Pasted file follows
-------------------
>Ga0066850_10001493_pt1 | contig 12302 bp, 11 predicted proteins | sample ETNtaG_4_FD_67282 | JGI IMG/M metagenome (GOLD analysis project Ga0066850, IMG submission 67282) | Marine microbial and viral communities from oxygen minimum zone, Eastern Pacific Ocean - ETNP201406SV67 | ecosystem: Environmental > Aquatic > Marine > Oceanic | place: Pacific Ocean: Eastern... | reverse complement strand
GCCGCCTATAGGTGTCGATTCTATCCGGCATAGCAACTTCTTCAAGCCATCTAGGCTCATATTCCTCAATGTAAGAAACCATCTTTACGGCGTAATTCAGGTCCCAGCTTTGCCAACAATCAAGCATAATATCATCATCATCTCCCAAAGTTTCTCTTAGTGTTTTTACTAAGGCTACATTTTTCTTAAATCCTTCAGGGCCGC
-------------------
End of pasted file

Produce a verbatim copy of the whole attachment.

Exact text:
>Ga0066850_10001493_pt1 | contig 12302 bp, 11 predicted proteins | sample ETNtaG_4_FD_67282 | JGI IMG/M metagenome (GOLD analysis project Ga0066850, IMG submission 67282) | Marine microbial and viral communities from oxygen minimum zone, Eastern Pacific Ocean - ETNP201406SV67 | ecosystem: Environmental > Aquatic > Marine > Oceanic | place: Pacific Ocean: Eastern... | reverse complement strand
GCCGCCTATAGGTGTCGATTCTATCCGGCATAGCAACTTCTTCAAGCCATCTAGGCTCATATTCCTCAATGTAAGAAACCATCTTTACGGCGTAATTCAGGTCCCAGCTTTGCCAACAATCAAGCATAATATCATCATCATCTCCCAAAGTTTCTCTTAGTGTTTTTACTAAGGCTACATTTTTCTTAAATCCTTCAGGGCCGC